Tetanus, commonly called lockjaw, is a bacterial disease that affects the nervous system. It is contracted through a cut or wound that becomes contaminated with tetanus bacteria. The bacteria can get in through deep puncture wounds or cuts like those made by nails or knives, but even a scratch provides an entryway. Tetanus bacteria are present worldwide and are commonly found in soil and most surfaces. The infection causes severe muscle spasms, leading to “locking” of the jaw, making it hard to open the mouth or swallow. In severe cases, tetanus infections may lead to death by suffocation.
Tetanus is the only vaccine-preventable disease that is not transmitted from person to person.
What are the symptoms?
Common first signs of tetanus are a headache and muscular stiffness in the jaw (lockjaw) followed by stiffness of the neck, difficulty swallowing, hardening of abdominal muscles, spasms, sweating, and fever. Symptoms usually begin around eight days after infection, but may range in onset from three days to three weeks.
How can tetanus be prevented?
Vaccination is the best way to protect against tetanus. Due to widespread immunization, tetanus is a rare disease in the US. Most people receive their first dose as children in the form of a combined vaccine called DTaP (diphtheria-tetanus-acellular pertussis). Health officials now recommend that adults and adolescents receive a Tdap (tetanus-diphtheria-acellular pertussis) booster vaccine to protect against three diseases: tetanus, diphtheria, and pertussis (whooping cough). This recommendation is instead of the previously recommended Td (tetanus-diphtheria) booster.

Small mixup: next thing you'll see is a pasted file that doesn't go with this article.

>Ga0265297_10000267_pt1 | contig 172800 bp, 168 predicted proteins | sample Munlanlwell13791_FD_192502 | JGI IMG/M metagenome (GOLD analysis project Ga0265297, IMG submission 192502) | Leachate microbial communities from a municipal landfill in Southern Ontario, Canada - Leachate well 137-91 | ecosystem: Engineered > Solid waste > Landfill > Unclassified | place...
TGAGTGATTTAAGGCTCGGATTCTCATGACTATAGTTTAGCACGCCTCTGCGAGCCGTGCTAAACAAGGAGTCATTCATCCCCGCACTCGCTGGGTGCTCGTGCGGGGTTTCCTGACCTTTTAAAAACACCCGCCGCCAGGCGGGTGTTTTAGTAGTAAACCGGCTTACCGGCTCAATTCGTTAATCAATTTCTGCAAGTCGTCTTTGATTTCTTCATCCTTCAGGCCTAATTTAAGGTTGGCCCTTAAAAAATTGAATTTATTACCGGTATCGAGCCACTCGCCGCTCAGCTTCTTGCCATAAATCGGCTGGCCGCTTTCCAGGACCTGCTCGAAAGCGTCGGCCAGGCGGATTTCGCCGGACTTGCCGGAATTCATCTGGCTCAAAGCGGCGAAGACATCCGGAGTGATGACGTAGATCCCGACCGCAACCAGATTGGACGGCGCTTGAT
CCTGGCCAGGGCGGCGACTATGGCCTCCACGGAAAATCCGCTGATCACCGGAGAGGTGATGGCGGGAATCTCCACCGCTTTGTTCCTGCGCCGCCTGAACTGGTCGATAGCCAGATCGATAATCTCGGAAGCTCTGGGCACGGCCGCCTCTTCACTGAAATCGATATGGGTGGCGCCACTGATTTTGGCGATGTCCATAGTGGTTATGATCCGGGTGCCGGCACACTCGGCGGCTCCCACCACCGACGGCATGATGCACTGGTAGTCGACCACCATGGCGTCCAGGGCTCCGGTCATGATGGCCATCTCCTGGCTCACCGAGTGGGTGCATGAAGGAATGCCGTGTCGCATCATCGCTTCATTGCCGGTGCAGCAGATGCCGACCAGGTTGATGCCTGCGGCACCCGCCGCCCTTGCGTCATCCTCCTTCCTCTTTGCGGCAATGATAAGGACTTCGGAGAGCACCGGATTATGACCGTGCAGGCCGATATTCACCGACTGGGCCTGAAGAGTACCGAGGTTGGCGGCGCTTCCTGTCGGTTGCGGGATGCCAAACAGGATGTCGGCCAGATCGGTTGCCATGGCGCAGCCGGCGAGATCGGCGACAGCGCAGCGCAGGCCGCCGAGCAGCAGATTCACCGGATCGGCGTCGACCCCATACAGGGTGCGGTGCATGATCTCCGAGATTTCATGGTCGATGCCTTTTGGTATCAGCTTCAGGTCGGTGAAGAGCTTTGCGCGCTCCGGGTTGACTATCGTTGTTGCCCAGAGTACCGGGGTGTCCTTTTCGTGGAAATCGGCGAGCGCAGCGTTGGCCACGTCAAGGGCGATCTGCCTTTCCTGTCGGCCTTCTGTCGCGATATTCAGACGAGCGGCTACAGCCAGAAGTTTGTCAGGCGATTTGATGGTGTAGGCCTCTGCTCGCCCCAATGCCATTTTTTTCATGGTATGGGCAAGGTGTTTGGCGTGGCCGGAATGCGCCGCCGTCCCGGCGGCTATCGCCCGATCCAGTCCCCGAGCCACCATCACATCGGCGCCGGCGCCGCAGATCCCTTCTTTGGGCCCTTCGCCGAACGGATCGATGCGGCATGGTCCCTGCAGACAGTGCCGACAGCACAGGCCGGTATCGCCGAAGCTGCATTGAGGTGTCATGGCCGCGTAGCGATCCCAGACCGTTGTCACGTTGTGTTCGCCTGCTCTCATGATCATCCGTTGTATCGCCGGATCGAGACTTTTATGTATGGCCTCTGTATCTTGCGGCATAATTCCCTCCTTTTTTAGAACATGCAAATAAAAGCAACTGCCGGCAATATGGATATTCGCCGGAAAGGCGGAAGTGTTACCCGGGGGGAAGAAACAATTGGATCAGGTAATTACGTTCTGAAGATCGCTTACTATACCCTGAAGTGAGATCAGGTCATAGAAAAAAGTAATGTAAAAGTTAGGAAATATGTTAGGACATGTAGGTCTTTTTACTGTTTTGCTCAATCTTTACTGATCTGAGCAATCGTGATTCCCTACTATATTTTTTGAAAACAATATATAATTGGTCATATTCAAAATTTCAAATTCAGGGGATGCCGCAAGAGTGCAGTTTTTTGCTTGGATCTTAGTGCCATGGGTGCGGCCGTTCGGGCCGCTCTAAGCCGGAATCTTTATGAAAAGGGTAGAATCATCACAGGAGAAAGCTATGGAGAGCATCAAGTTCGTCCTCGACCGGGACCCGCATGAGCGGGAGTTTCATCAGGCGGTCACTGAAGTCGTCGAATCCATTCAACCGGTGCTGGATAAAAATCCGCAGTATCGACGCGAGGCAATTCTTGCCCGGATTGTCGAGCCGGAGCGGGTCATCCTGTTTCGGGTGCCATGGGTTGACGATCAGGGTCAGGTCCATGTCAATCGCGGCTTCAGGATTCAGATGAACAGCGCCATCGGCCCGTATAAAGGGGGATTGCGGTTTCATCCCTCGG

Tetanus is caused by a toxin produced by a type of bacteria found worldwide in soil and most surfaces.
Tetanus can be prevented with a safe and effective vaccine.
Almost all reported cases of tetanus occur in persons who have either never been vaccinated, or those who completed a primary series but have not had a booster vaccination in the past 10 years.
People with tetanus may have to spend several weeks in the hospital under intensive care.
Tetanus is not transmitted from one person to another.
Recovery from tetanus illness may not result in lifelong immunity. Another infection could occur unless immunization is provided soon after the person’s condition has stabilized.
Immunization Action Coalition (IAC)
Indiana Immunization Coalition (IAC)
Tetanus information in Spanish for parents from Centers for Disease Control and Prevention (CDC), American Academy of Family Physicians (AAFP), and American Academy of Pediatrics (AAP)
In-depth information from Centers for Disease Control and Prevention (CDC), American Academy of Family Physicians (AAFP), and American Academy of Pediatrics (AAP)
Centers for Disease Control and Prevention (CDC), American Academy of Family Physicians (AAFP), and American Academy of Pediatrics (AAP)
NFID public service announcement (:30 animated video) developed to create awareness about the importance of adolescent vaccination
A fact sheet on vaccines for adults